An American woman who swindled several people in Northern Ireland out of large sums of my money by posing as an heiress to an Irish fortune could be extradited to Northern Ireland to face a number of fraud and theft charges. 

Marianne Smyth, 54, was convicted of two felonies after defrauding victims of over $60,000. A jury sentenced her to five years in prison in 2019, but she was released in early 2020, according to reports. 

However, Smyth was arrested in Maine in February 2024 on eight separate charges from Northern Ireland.

A federal court ruled on Thursday that there was "sufficient evidence to sustain the charges", with Smyth now set to be turned over to the custody of the US Marshals Service pending a final decision on her extradition by the US Secretary of State. 

Smyth became known as the "Irish Heiress" after one of her former victims Jonathan Walton started a podcast about his experience in 2021. 

Walton revealed that he first met Smyth in 2013 and said the two became close friends. 

Smyth, who claimed to be from a prominent Irish family, told Walton that she was facing money problems and claimed that she was locked in a legal battle with relatives over an inheritance worth tens of millions of euros. 

Walton said he lent Smyth money and the use of her credit card, stating that she ran up a total of more than $63,000.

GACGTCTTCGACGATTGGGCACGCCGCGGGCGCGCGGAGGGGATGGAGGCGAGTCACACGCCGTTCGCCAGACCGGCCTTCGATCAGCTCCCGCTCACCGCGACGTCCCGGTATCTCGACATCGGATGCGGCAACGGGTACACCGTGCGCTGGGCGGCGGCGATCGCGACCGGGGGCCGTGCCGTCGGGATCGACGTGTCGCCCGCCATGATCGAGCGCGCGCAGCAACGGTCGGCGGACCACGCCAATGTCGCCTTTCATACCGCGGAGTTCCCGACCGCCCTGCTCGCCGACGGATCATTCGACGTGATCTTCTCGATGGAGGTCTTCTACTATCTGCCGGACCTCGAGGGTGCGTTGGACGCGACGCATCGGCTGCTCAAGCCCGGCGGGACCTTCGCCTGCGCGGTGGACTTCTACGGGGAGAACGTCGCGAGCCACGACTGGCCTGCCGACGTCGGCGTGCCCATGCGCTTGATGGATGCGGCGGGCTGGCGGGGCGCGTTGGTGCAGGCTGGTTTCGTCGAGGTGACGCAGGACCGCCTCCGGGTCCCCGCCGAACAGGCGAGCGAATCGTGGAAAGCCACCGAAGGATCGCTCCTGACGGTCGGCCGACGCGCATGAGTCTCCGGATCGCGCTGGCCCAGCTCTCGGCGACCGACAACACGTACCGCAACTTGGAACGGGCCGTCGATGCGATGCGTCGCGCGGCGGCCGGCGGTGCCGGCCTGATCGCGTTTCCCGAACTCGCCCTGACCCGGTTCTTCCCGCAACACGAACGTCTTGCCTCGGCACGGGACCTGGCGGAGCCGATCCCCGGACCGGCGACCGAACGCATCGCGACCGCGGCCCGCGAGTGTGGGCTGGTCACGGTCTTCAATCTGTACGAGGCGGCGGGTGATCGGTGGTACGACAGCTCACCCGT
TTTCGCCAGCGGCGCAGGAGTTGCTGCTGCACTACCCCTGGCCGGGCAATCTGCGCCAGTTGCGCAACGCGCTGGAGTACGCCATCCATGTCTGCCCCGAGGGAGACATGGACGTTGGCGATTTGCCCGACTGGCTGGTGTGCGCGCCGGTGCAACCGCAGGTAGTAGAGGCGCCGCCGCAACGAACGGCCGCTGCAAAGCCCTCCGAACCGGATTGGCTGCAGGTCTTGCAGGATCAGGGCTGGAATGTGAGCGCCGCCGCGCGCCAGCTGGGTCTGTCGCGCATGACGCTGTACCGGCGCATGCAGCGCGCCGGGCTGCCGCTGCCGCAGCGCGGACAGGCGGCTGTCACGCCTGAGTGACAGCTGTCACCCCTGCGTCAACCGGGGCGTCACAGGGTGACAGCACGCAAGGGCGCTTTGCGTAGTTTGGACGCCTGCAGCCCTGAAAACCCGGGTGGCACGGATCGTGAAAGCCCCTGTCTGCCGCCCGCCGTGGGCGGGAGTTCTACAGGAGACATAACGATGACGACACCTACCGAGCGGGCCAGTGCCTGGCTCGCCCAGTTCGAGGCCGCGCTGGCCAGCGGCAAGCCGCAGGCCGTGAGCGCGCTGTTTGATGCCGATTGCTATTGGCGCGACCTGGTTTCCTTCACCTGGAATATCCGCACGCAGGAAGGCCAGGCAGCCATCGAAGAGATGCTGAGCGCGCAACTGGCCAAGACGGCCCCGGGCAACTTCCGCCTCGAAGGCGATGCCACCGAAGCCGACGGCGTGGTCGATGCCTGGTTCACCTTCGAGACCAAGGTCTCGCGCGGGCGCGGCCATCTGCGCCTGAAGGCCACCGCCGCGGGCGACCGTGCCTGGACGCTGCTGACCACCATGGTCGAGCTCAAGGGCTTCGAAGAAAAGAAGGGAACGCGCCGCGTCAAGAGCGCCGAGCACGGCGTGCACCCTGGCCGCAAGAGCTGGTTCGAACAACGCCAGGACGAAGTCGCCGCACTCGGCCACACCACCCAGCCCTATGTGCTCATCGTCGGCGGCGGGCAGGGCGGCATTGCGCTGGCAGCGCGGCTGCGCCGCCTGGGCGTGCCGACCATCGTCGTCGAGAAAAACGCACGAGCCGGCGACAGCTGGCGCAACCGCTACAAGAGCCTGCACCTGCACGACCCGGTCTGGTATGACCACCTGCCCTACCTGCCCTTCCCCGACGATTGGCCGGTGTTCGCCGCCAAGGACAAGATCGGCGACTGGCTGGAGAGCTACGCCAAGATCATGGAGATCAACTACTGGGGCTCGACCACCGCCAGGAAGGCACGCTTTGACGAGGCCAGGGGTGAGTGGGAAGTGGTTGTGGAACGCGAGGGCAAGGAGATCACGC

Walton told listeners that he realized that Smyth had defrauded him and reported her to the police, leading to her arrest in 2019. 

The eight current charges relate to a period between March 2008 and October 2010 when Smyth was working in Northern Ireland as a mortgage adviser. 

The charges allege that Smyth stole £135,000 ($170,000) from five people while working as a mortgage adviser, the New York Times reports.

According to a complaint filed by the US Attorney's Office for Maine, Smyth abused a position in which she was expected to "safeguard" the financial interests of her clients. 

The complaint alleges that one couple gave Smyth £72,000 to purchase an investment property. Smyth produced paperwork to confirm the sale and sent the couple "rental payments" each month for several months. However, the payments allegedly stopped and the couple eventually discovered that the sale had never happened. 

Another alleged victim claimed that she gave Smyth £20,000 to invest in a "high-interest-bearing account" with the Commonwealth Bank of Australia, only to later discover that the account did not exist. 

According to a response filed in the court on Smyth's behalf, the 54-year-old says she is not guilty of the charges and there is no "probable cause" to believe that she committed the crimes. 

The allegations were first reported to authorities in Northern Ireland in 2009, but British officials did not officially request her extradition until last year.